As previously mentioned, Google has incorporated a growth mindset in its recruiting practice. In their 2017 book, How Google Works, former CEO Eric Schmidt and Alphabet Inc. adviser Jonathan Rosenberg write how their “ideal candidates are the ones who prefer roller coasters, the ones who keep learning. These ‘learning animals’ have the smarts to handle massive change and the character to love it.”14 The idea to implement a growth mindset in their culture came from an extensive research program called Project Oxygen, that looked at over 10,000 manager impressions to identify key attributes of the best bosses.15 One of these attributes, which won’t come as any surprise to readers by now, is having a growth mindset.
When the health insurance company began to reinforce a growth mindset in its workplace culture, they channeled the message through a variety of internal mechanisms, from town halls to “lunch and learn” sessions, asking employees for their thoughts and feedback. Growth mindset has since been incorporated in the company’s talent management guidelines, where managers and employees now set goals that stretch one’s abilities. Cigna also communicates an expectation for growth and progress, alongside a passion for curiosity and learning in its job postings. These vacancies are meant to attract more than just given abilities and expertise. According to the company, since these initiatives, employees have demonstrated more visible growth mindset behaviors, suggesting that implementing a growth mindset has resulted in lasting behavior change.16
This piece builds on the idea that implicit beliefs can translate to differences in organizational behavior.
With all the different interpretations of the research on igniting employee engagement and internal innovation, it can help to have experts in behavioral science in your organization to parse through all the noise and consider concepts such as mindset from a scientific and pragmatic perspective.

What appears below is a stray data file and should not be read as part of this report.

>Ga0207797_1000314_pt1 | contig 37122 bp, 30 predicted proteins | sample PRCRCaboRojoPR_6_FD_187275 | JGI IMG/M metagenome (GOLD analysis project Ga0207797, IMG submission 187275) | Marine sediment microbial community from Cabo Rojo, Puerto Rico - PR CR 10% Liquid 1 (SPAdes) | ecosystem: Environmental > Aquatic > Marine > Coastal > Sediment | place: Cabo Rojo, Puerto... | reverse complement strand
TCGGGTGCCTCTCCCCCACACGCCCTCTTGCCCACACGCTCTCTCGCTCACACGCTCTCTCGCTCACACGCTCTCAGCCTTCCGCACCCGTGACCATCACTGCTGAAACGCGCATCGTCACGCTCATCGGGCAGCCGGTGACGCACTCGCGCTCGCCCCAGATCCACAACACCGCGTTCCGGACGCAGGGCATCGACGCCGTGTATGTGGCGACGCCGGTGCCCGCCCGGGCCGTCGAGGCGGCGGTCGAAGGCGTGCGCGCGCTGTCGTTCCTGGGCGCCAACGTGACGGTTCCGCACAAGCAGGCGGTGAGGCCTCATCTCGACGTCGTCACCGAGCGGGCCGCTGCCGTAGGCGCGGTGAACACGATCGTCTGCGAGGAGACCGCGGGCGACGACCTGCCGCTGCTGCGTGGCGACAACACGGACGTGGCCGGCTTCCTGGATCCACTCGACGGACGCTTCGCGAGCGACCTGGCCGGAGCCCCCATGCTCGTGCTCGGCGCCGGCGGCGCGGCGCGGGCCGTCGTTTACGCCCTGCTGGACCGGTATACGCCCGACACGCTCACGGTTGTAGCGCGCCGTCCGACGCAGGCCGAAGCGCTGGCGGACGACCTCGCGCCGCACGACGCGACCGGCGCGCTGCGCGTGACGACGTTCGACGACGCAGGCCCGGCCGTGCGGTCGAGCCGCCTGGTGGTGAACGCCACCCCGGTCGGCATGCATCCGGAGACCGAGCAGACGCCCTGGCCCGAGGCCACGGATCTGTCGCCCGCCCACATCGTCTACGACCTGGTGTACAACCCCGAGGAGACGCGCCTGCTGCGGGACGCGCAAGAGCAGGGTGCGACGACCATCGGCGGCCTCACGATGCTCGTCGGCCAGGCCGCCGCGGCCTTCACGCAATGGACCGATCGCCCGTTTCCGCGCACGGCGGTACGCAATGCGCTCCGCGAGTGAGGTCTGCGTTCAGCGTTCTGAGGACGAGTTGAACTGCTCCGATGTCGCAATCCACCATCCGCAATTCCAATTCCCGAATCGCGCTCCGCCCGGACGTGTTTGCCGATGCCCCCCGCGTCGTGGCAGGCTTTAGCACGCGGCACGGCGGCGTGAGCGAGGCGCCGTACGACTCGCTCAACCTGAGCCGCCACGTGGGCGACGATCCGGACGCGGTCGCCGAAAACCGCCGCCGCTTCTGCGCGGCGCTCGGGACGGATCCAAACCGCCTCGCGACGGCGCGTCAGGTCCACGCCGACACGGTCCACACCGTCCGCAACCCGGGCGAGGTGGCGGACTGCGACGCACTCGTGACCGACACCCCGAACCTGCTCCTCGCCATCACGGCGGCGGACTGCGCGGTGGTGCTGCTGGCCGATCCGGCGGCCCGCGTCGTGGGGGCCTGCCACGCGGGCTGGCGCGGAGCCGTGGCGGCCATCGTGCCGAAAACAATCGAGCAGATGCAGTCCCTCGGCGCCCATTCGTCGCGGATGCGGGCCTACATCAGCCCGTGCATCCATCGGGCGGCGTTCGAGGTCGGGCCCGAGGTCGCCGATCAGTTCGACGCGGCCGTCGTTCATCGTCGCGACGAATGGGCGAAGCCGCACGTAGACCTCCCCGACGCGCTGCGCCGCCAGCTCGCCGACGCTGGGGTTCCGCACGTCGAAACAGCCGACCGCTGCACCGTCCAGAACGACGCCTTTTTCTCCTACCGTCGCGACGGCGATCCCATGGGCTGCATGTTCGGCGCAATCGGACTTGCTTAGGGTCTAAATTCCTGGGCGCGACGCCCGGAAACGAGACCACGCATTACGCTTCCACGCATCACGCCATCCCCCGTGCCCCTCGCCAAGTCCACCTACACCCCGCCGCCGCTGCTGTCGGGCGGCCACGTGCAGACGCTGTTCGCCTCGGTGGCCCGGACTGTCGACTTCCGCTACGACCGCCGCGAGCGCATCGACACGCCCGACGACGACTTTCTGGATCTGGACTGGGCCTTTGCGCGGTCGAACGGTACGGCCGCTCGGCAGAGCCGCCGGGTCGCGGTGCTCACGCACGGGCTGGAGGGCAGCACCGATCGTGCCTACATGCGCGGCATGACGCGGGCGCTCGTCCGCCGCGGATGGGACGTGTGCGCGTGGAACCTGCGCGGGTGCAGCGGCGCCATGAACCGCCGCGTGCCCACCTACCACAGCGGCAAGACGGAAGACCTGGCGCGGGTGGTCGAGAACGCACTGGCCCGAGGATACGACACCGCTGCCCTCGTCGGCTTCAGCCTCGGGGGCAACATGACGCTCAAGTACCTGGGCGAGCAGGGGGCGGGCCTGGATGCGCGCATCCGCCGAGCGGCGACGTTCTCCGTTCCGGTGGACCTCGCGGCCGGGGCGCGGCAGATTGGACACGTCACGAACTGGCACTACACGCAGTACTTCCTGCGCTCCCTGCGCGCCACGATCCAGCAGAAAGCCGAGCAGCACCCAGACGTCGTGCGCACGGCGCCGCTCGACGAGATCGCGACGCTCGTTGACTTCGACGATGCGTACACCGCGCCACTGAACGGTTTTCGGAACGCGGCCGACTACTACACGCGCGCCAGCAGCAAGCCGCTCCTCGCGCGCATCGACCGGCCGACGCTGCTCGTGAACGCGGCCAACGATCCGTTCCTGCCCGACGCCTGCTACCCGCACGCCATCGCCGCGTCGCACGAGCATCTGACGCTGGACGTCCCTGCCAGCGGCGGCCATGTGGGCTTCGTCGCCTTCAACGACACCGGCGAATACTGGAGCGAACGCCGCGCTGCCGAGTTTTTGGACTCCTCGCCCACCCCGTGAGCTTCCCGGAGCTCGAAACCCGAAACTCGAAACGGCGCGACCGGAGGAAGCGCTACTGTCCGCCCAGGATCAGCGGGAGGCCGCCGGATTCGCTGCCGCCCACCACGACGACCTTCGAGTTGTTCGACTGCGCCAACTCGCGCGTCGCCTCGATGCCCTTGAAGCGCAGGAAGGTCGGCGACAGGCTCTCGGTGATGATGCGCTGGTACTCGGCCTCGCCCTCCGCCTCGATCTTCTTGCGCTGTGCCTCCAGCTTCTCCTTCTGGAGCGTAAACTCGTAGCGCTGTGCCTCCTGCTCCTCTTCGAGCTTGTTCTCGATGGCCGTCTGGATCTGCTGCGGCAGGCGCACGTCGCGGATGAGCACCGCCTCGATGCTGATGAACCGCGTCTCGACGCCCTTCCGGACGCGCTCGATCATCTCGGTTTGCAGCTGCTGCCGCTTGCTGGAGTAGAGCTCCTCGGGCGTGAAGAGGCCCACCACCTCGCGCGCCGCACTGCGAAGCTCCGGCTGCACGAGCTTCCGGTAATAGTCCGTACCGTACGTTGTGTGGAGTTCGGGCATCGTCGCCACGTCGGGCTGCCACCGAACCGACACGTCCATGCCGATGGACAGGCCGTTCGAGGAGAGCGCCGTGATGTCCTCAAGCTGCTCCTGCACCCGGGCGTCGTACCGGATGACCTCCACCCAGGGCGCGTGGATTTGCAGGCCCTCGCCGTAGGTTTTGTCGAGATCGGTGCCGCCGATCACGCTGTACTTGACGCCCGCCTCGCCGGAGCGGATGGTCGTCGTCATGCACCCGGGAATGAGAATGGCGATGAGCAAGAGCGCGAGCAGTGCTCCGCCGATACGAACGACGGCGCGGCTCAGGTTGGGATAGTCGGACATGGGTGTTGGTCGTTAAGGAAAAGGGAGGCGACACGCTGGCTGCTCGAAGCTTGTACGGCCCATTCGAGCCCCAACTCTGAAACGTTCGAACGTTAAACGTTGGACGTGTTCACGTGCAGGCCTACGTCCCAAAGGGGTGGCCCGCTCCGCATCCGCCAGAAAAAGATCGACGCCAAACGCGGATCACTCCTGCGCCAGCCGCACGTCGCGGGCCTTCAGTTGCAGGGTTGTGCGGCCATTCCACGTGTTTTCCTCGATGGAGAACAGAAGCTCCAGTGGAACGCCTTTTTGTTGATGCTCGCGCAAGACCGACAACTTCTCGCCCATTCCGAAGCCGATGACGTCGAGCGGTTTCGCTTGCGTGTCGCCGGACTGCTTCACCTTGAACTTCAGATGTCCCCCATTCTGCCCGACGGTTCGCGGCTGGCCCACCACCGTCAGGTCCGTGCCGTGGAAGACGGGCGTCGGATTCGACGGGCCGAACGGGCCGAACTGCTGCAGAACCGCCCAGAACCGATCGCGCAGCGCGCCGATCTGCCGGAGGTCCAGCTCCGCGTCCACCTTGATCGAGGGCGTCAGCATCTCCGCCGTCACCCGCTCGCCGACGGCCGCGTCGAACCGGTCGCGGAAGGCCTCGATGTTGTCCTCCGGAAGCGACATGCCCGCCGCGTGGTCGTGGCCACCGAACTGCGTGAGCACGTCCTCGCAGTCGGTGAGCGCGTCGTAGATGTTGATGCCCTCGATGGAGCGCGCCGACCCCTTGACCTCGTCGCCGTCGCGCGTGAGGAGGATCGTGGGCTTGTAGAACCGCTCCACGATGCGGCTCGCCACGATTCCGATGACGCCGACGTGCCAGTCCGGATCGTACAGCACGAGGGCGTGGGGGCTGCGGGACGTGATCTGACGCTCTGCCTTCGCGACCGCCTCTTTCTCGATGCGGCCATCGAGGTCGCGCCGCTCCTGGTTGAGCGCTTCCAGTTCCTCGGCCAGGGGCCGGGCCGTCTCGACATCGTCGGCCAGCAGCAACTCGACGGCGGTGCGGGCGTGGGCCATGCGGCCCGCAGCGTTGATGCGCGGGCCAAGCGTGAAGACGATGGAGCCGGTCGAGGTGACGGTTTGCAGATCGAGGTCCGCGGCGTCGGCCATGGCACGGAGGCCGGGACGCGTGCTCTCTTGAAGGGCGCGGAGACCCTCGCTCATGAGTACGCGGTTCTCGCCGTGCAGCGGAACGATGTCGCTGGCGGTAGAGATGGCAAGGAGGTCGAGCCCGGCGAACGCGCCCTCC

- Bernecker, K., & Job, V. (2019). Mindset Theory. In Social Psychology in Action (pp. 179-191). Springer, Cham.
- Dweck, C. S. (2012). Implicit Theories. In P. A. M. Van Lange, A. W. Kruglanski, & E. T. Higgins (Eds.), Handbook of theories of social psychology (Vol. 2, pp. 23–42). London, UK: SAGE Publications Ltd.
- Dweck, C. S. (1999). Self-Theories: Their Role in Motivation, Personality, and Development. Philadelphia, PA: Psychology Press.
- Dweck, C. S., & Leggett, E. L. (1988). A social-cognitive approach to motivation and personality. Psychological review, 95(2), 256.
- Elliott, E. S., & Dweck, C. S. (1988). Goals: An approach to motivation and achievement. Journal of personality and social psychology, 54(1), 5.
- Han, S. J., & Stieha, V. (2020). Growth mindset for human resource development: A scoping review of the literature with recommended interventions. Human Resource Development Review, 19(3), 309-331.
- Costa, A., & Faria, L. (2018). Implicit theories of intelligence and academic achievement: A meta-analytic review. Frontiers in Psychology, 9, 829.
- Chivers, T. (2017, January). A Mindset “Revolution” Sweeping Britain’s Classrooms May be Based on Shaky Science. BuzzFeed News. Retrieved from https://www.buzzfeed.com/tomchivers/what-is-your-mindset
- Gelman, A. (2016, May). Happy talk: Meet the Eldin factor. Statistical modeling, Causal Inference, and Social Science. Retrieved from https://statmodeling.stat.columbia.edu/2016/05/12/happy-talk-meet-the-edlin-factor/#comment-272996
- Sisk, V. F., Burgoyne, A. P., Sun, J., Butler, J. L., & Macnamara, B. N. (2018). To what extent and under which circumstances are growth mind-sets important to academic achievement? Two meta-analyses. Psychological science, 29(4), 549-571.
- Li, Y., & Bates, T. C. (2019). You can’t change your basic ability, but you work at things, and that’s how we get hard things done: Testing the role of growth mindset on response to setbacks, educational attainment, and cognitive ability. Journal of Experimental Psychology: General, 148(9), 1640.
- Foliano, F., Rolfe, H., Buzzeo, J., Runge, J., & Wilkinson, D. (2019). Changing mindsets: Effectiveness trial. National Institute of Economic and Social Research.
- Mark, C. (2019, March). A belief in meritocracy is not only false: it’s bad for you. Aeon. Retrieved from https://aeon.co/ideas/a-belief-in-meritocracy-is-not-only-false-its-bad-for-you
- Schmidt, E., & Rosenberg, J. (2014). How google works. Hachette UK.
- Schneider, M. (2018, March). Google spent years studying effective managers. The most successful leaders had this mindset. Inc.com. Retrieved from https://www.inc.com/michael-schneider/googles-best-managers-have-growth-mindsets-not-fixed-mindsets-heres-how-to-tell-difference.html
- Derler, A., & Baer, D. (2019). How Four Companies Built a Growth Mindset Culture. NeuroLeadership Institute. Retrieved from https://cdn2.hubspot.net/hubfs/1927708/Growth%20Mindset%20Case%20Study%20Collection%20PDF.pdf